My Story

About Nona Lee

I was born in Los Angeles and spent several of my young summers in the south, in Natchez, Mississippi. 

As far back as I can remember, I’ve loved playing sports. Didn’t matter who I was playing with, and I often found myself outside playing basketball or football with neighborhood boys. I never had a problem holding my own.

I loved to swim, too. I learned to swim at the YMCA in Inglewood, California. I picked the strokes up naturally and progressed quickly through all the classes the Y had to offer. I went on to swim on an AAU club swim team and water polo team.

I excelled, and within two years, I medaled in the Jr. Olympics for the 50-meter freestyle. 

I kept up my basketball training as well.

I played competitively through high school and made it as a walk-on to the Pepperdine women’s team in college, where I earned a basketball scholarship after my first year. I played all four years until I graduated with a bachelor’s degree in Broadcasting.

I got into OCU and performed at such a high level my first year that they offered me a full scholarship for the rest of my time there. I obtained my Juris Doctor and graduated Summa Cum Laude and as Graduate of the Year.

After law school, I got a job as a litigator with a firm in Phoenix where I’d interned the year before; a job that I’d gotten through a minority job fair in Dallas.

In 1997 the WNBA started. I immediately bought season tickets. I loved it, and it triggered something inside me. After continuing to work as a litigator for a couple of years, I knew that I needed to merge my practice as an attorney with my passion for sports. I decided I wanted to be in-house counsel for a pro sports team. But after doing my research I learned I wasn’t yet qualified for a position like that as a litigator.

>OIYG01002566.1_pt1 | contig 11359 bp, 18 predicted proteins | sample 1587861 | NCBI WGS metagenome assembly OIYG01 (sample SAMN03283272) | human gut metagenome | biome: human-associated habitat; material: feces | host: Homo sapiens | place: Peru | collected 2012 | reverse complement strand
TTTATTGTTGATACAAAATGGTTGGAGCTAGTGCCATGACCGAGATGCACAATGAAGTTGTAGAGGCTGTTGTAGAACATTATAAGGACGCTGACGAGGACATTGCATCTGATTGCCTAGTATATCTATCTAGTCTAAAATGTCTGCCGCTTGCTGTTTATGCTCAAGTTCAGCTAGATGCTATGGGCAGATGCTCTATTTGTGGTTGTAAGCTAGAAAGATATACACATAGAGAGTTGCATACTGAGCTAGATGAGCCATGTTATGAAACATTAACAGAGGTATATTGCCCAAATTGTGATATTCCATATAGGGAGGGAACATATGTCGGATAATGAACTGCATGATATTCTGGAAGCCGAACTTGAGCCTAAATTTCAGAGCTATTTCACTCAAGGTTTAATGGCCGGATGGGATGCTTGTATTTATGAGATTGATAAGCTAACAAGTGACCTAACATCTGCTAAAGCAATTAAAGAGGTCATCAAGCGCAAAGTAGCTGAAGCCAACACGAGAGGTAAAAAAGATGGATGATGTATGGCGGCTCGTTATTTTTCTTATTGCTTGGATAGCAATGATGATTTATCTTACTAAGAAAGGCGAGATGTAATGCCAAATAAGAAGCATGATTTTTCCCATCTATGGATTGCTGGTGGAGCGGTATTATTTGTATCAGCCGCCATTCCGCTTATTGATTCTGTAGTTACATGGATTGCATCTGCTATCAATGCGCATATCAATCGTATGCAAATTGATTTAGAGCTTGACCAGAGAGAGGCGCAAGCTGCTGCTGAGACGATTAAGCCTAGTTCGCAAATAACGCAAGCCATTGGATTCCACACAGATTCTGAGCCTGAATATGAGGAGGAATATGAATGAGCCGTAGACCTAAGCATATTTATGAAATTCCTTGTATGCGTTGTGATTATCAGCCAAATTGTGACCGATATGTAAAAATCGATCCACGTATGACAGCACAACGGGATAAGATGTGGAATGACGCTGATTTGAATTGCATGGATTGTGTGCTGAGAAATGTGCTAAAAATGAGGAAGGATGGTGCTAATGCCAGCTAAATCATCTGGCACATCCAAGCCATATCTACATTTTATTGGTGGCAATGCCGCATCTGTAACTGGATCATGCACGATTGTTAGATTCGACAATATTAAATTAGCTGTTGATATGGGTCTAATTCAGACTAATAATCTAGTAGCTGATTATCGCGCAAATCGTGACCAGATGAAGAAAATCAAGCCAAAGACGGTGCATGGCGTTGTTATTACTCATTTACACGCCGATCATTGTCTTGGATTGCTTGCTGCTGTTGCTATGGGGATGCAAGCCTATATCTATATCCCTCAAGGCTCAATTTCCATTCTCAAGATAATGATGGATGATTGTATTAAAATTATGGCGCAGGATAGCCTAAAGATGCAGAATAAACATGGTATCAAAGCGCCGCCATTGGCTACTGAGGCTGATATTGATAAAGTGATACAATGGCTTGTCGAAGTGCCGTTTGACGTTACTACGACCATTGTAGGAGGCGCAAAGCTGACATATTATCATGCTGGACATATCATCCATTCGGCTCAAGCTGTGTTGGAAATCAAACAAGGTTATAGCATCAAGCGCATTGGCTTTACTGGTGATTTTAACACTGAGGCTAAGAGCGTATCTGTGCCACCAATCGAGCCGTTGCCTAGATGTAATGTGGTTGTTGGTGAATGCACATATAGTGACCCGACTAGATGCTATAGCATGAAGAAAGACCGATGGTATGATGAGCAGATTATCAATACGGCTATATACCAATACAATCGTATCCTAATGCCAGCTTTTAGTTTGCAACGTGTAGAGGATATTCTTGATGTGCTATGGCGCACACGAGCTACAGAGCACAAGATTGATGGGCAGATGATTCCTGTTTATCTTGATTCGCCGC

But this became my goal. MY DREAM.

I made the necessary changes to my career and within a couple of months, I was offered a position as the First Associate General Counsel for the Phoenix Suns basketball team.

At the time, the ownership group for the Suns also owned the Arizona Diamondbacks MLB franchise and the Phoenix Mercury WNBA franchise, and operated the facilities then known as America West Arena (now the Footprint Center), Bank One Ballpark (now Chase Field), and an entertainment venue in downtown Phoenix then known as the Dodge Theatre.

This was my dream job

I got to work with teams in different leagues as well as these venues. I was so excited and so grateful, but I also felt strongly that this opportunity was about more than just me…

In 2001, I founded the Phoenix Women’s Sports Association because I believed I got my dream job with the Suns for a reason: to use my platform to help other girls and women find their power through sports as I had. 

After about four years with the Suns, I was promoted to Vice President & Associate General Counsel. A year later, when the Suns and Diamondbacks were sold to different owners, I asked for (and was given) the opportunity to start the legal department for the Diamondbacks. I then became the first Vice President & General Counsel for the team.

I was one of only three or four women to hold this position with an MLB club, and to my knowledge was the ONLY openly gay person to do so with an MLB club.

Over the next several years, I built an incredible team. And as the business of sports expanded, so did my responsibilities.

So I continued to climb.

In 2010, I was promoted to Senior Vice President General Counsel; in 2016, I was promoted to Senior Vice President and Chief Legal Officer; and in 2018, was finally promoted to Executive Vice President and Chief Legal Officer. After working in professional sports for more than 15 years, I finally made it to the executive level with the Diamondbacks.

I am proud to have been the first gay person, woman, or person of color to have reached the executive level at the organization.